I am often amazed at just how little some Christians understand their own church and the theology that church affirms. This is particularly true with regard to the understanding many in the Reformed churches have of communion.
Very few Reformed Christians realize that John Calvin actually held this meal in very high regard. He believed it was more than a memorial of Christ. It was the “real presence” of Jesus with his church. He also hoped weekly communion would become the norm.
For some years I have longed to receive the Eucharist often. Minimally, I want to come to the Table once a week. Ideally, even more often.
I recently looked at the Liturgy of the Reformed Church in America regarding the communion service and found the following words:
Together we proclaim the mystery of the faith:
Christ has died!
Christ is risen!
Christ will come again!
This affirmation is followed by this prayer:
Send your Holy Spirit upon us, we pray, that the bread which we break and the cup which we bless may be to us the communion of the body and blood of Christ. Grant that, being joined together in him, we may attain to the unity of the faith and grow up in all things into Christ our Lord.
And as this grain has been gathered from many fields into one loaf, and these grapes from many hills into one cup, grant, O Lord, that your whole Church may soon be gathered from the ends of the earth into your kingdom. Even so, come, Lord Jesus!
This is a magnificent expression of the church’s faith at the Table. It is a catholic expression too. One that seeks to proclaim the mystery of Christ’s presence at the table without engaging in speculation rooted in concepts of philosophy that are not biblical or helpful.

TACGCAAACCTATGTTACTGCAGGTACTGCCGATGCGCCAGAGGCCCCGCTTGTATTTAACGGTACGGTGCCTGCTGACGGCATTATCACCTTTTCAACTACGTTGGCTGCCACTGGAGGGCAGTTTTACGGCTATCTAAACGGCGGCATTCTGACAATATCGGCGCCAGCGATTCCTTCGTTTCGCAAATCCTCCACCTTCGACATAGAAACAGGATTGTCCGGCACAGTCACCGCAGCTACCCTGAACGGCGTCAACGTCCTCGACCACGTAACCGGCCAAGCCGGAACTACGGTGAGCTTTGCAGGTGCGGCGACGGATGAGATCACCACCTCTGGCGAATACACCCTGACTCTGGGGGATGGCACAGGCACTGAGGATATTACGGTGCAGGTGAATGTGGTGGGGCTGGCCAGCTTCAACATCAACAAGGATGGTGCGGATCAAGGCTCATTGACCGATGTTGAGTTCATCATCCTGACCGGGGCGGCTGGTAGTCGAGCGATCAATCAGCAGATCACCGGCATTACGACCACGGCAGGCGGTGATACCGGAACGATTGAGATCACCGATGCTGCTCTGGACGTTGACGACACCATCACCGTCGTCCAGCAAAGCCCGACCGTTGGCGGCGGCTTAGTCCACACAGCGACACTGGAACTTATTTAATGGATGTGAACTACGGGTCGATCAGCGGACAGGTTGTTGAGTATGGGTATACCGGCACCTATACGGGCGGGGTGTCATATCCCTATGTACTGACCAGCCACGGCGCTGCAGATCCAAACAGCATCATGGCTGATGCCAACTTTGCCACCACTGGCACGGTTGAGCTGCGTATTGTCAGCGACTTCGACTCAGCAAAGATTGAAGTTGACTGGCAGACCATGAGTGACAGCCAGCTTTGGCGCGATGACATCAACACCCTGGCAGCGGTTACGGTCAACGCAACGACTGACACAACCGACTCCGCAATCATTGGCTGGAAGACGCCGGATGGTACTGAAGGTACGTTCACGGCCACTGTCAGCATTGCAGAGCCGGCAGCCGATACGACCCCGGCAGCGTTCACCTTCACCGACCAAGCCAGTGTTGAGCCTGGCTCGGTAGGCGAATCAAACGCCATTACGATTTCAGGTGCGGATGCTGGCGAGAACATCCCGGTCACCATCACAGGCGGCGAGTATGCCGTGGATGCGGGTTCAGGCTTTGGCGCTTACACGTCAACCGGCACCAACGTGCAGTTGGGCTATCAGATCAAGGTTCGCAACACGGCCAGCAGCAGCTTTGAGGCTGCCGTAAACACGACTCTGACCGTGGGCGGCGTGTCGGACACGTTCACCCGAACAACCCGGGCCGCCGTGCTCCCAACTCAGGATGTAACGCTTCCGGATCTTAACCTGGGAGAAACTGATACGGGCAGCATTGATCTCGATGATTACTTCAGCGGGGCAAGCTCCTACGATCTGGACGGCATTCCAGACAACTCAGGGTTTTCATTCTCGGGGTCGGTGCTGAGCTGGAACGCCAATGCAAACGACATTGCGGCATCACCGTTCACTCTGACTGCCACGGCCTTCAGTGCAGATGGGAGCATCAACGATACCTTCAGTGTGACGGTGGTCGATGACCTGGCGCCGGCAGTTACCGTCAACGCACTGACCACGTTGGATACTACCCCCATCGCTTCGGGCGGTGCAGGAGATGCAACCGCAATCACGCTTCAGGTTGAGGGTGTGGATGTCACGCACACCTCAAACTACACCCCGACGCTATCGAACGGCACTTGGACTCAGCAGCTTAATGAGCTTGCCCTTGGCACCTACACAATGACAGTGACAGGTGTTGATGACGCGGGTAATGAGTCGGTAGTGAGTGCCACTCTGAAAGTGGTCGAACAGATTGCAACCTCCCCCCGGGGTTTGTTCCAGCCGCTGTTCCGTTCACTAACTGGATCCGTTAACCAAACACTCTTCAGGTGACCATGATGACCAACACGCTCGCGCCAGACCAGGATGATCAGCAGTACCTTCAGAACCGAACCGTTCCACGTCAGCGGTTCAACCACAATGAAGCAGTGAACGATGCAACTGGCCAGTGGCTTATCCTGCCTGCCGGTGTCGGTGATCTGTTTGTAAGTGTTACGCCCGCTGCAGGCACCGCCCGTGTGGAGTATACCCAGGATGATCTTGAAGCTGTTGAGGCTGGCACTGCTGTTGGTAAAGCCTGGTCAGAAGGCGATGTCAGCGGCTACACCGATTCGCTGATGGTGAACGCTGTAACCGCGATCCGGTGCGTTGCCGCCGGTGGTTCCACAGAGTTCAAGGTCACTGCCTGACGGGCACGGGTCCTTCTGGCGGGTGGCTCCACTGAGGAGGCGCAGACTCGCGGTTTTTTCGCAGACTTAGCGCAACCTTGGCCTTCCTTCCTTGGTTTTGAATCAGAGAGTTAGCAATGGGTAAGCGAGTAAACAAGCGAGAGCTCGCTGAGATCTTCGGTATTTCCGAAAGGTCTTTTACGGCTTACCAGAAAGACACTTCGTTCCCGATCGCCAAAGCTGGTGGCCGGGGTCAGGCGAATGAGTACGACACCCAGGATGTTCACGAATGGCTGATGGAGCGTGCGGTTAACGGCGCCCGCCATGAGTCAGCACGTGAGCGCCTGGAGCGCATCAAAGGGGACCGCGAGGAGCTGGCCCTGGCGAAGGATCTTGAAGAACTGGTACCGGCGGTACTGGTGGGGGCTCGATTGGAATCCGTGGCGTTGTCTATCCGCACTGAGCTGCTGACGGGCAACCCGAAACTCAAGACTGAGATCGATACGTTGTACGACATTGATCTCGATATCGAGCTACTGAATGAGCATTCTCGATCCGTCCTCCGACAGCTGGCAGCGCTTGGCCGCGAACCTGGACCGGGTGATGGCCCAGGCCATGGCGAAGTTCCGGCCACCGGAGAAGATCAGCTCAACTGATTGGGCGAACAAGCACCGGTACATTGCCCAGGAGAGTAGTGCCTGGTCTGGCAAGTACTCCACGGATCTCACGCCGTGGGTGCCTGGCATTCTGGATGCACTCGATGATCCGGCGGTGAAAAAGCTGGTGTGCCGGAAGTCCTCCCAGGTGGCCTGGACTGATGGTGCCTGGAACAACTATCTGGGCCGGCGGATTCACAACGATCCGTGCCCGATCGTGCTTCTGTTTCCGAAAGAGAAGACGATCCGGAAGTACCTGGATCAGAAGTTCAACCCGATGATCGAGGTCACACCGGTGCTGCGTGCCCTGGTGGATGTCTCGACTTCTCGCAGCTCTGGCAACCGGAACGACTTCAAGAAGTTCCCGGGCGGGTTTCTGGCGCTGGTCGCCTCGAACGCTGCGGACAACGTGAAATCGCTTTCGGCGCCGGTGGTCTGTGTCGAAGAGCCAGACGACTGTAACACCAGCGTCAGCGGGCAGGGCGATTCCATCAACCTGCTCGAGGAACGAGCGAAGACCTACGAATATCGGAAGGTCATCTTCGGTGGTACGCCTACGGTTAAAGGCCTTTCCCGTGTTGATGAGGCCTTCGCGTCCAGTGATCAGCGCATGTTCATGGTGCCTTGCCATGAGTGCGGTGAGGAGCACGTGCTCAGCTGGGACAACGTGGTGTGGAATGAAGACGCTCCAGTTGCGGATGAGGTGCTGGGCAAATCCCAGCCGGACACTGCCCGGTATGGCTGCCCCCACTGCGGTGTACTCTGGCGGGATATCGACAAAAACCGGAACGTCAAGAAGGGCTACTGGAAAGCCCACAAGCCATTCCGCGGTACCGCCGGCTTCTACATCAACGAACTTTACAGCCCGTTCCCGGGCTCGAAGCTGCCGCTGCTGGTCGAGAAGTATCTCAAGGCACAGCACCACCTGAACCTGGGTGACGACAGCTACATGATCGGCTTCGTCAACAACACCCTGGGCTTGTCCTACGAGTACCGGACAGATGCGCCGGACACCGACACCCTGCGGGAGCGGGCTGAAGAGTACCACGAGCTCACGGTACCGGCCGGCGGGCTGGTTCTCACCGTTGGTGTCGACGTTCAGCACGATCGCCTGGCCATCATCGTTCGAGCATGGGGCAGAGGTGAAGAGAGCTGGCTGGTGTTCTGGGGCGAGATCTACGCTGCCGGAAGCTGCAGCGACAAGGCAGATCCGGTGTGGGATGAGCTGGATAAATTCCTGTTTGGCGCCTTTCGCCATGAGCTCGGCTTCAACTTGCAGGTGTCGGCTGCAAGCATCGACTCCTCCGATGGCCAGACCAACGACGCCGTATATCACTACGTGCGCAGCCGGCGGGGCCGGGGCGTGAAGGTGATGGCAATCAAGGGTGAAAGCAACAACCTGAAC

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For the Liturgy of the Reformed Church in America see, https://www.rca.org/sslpage.aspx?pid=5987
If you have not already read it, a book you may find of interest is “This Is My Body: The Presence of Christ in Reformation Thought” by Thomas J. Davis (Baker Acedemic,2008). It is best described as a historical theology of the Lord’s Table focused on Luther, Calvin, and Zwingli. It was vary helpful to me in understanding how the Rerformers thinking about the Lord’s Table developed over their lifetimes.
I am currently converting to Lutheranism (from SBC) and appreciate their emphasis on this topic. The difference between Christian traditions can really be illustrated by going first to texts like these. However, they can also serve to illustrate their unity. I am currently struggling a bit with the traditional Lutheran understanding of the Lord’s Supper (though I find it an improvement on the typical Baptist “divine absence”), and so I will probably read the book you recommended.
Overall, I believe Mana in the desert was a foreshadow of Christ, who is the bread from heaven, whom the eucharist celebrates. As the term “mana” meant “what is it?”, I believe that the exact nature of this christian rite will always remain a bit of a mystery, and no particular doctrine will be able to completely nail it down. We need to listen to and learn from each other’s perspective instead of crucifying each other over articulations.